Overview: Convergence awarded a proof of concept grant in Q4 2018 for Aceli Africa, which seeks to address the $65 billion financing gap for agricultural small- and medium-enterprises (SMEs) in Africa, through a financing facility that uses targeted incentives to increase lending from local financial institutions and international lenders to these SMEs. The Convergence grant has been awarded to Global Development Incubator (GDI), which is partnering with the Council of Smallholder Agricultural Finance to design Aceli Africa.
Aceli Africa takes a unique approach to incentivize local banks, as well as international lenders, to lend to segments that they don’t traditionally serve in order to grow the local agricultural sector. Therefore, blended finance is used to create a vibrant ecosystem to increase access to finance.
From bilateral and philanthropic donors, Aceli Africa aims to raise $40 million for financial incentives paired with $10 million for technical assistance for agricultural SMEs. These funds will mobilize an expected $700 million in private sector lending with each donor dollar generating at least three dollars of incremental income for farmers in addition to job creation, food security and nutrition, and economic growth. Aceli Africa will initially focus in Kenya, Rwanda, Tanzania, and Uganda with the possibility of expanding to other countries in a second phase.
__Design question and learning potential for the market: __
How can a data-driven approach be used to catalyze a competitive marketplace for agricultural SME finance in Africa?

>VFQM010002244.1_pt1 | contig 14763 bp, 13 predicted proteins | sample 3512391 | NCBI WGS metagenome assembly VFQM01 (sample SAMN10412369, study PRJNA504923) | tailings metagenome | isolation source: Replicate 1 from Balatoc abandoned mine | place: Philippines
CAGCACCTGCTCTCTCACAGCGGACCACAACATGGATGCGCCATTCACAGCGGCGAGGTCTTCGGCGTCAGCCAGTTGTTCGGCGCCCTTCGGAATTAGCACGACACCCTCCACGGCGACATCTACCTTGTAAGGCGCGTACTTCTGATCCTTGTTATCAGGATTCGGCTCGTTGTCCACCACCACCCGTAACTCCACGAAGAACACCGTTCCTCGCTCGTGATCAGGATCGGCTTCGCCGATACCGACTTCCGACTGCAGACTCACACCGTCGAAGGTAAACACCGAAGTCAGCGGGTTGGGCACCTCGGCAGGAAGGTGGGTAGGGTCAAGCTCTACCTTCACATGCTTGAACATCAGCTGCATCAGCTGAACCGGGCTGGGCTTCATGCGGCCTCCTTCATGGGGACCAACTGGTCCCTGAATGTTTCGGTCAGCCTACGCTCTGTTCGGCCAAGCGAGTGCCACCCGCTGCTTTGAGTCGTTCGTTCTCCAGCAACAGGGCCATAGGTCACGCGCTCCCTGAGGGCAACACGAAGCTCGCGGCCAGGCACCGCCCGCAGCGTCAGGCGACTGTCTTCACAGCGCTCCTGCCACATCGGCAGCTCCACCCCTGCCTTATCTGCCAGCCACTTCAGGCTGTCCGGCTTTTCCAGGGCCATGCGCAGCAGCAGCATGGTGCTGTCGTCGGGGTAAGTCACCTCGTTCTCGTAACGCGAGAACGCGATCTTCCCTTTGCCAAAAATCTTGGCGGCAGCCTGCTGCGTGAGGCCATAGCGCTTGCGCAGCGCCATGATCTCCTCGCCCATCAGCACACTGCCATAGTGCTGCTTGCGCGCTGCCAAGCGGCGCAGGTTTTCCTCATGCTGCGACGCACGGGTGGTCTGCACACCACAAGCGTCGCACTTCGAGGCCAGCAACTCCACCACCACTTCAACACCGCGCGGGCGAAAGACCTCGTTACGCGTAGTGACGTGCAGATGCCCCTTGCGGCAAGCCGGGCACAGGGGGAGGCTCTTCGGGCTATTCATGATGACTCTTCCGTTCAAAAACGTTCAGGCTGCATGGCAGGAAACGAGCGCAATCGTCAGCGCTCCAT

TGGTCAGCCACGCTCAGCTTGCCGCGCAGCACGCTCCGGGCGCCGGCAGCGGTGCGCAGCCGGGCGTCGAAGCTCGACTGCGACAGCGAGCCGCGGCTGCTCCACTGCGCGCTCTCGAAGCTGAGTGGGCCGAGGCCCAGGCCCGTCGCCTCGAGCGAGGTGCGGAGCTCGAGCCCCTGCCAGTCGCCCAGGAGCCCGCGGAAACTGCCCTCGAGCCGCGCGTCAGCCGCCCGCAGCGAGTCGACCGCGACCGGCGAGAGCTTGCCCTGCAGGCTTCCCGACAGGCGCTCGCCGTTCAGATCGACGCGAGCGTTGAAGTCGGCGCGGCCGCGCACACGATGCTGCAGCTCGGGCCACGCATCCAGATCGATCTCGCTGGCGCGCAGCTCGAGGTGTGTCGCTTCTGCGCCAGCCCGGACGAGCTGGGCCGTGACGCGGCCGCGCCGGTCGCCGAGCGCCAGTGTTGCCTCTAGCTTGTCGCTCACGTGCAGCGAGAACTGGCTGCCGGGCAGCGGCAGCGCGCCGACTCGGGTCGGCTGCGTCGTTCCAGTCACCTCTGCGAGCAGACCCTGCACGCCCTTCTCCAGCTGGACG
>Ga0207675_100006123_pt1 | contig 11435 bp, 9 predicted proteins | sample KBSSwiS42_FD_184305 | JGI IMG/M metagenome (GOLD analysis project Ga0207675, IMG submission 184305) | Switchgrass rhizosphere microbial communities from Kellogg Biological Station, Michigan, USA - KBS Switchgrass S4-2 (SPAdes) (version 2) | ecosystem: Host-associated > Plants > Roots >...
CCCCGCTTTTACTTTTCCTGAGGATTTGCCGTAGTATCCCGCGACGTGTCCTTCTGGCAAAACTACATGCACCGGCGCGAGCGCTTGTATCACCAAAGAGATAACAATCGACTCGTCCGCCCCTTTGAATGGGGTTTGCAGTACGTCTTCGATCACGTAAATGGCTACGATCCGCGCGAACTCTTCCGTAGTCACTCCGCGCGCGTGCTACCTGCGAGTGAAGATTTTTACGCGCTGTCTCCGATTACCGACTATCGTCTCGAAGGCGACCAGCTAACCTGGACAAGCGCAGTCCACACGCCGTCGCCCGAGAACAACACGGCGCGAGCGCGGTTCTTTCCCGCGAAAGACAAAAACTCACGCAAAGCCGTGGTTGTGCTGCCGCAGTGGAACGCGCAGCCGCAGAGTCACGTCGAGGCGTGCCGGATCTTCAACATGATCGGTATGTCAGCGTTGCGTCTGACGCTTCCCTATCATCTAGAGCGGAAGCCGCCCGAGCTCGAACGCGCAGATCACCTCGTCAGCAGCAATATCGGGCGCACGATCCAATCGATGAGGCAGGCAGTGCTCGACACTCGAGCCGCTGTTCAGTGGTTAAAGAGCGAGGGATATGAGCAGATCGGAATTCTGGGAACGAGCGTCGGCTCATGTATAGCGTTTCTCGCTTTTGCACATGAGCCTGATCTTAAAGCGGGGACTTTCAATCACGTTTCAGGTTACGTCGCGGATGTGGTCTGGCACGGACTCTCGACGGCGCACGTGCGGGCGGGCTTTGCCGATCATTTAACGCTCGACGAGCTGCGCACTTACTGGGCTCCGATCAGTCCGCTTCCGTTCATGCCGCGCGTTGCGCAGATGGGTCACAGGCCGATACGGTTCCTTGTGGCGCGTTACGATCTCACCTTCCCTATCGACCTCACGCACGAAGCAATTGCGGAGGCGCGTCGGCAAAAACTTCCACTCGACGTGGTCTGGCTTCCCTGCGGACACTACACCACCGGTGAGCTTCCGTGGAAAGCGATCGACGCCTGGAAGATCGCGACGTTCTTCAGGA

Aceli Africa leverages data to create a marketplace where lenders receive financial incentives when they provide loans to inclusive agricultural SMEs. To inform the design of these incentives, Aceli Africa captured lending data from 28 financial institutions, including local banks and global social lenders that are members of CSAF, on thousands of transactions totalling more than $3 billion in lending.
Based on this data, Aceli Africa will offer two instruments to financial institutions: 1) cash incentive payments to defray the higher loan underwriting and management costs associated with what high impact borrowers can offer to pay; and 2) a first-loss risk-sharing mechanism to reduce lenders’ exposure when serving high-impact segments that are higher risk, such as SMEs working in less formal food crop value chains. Further, Aceli Africa will also have a technical assistance facility to provide additional support and capacity building for lenders. In this manner, Aceli Africa aims to use data to deploy multi-pronged solutions to build the agri-SME finance market.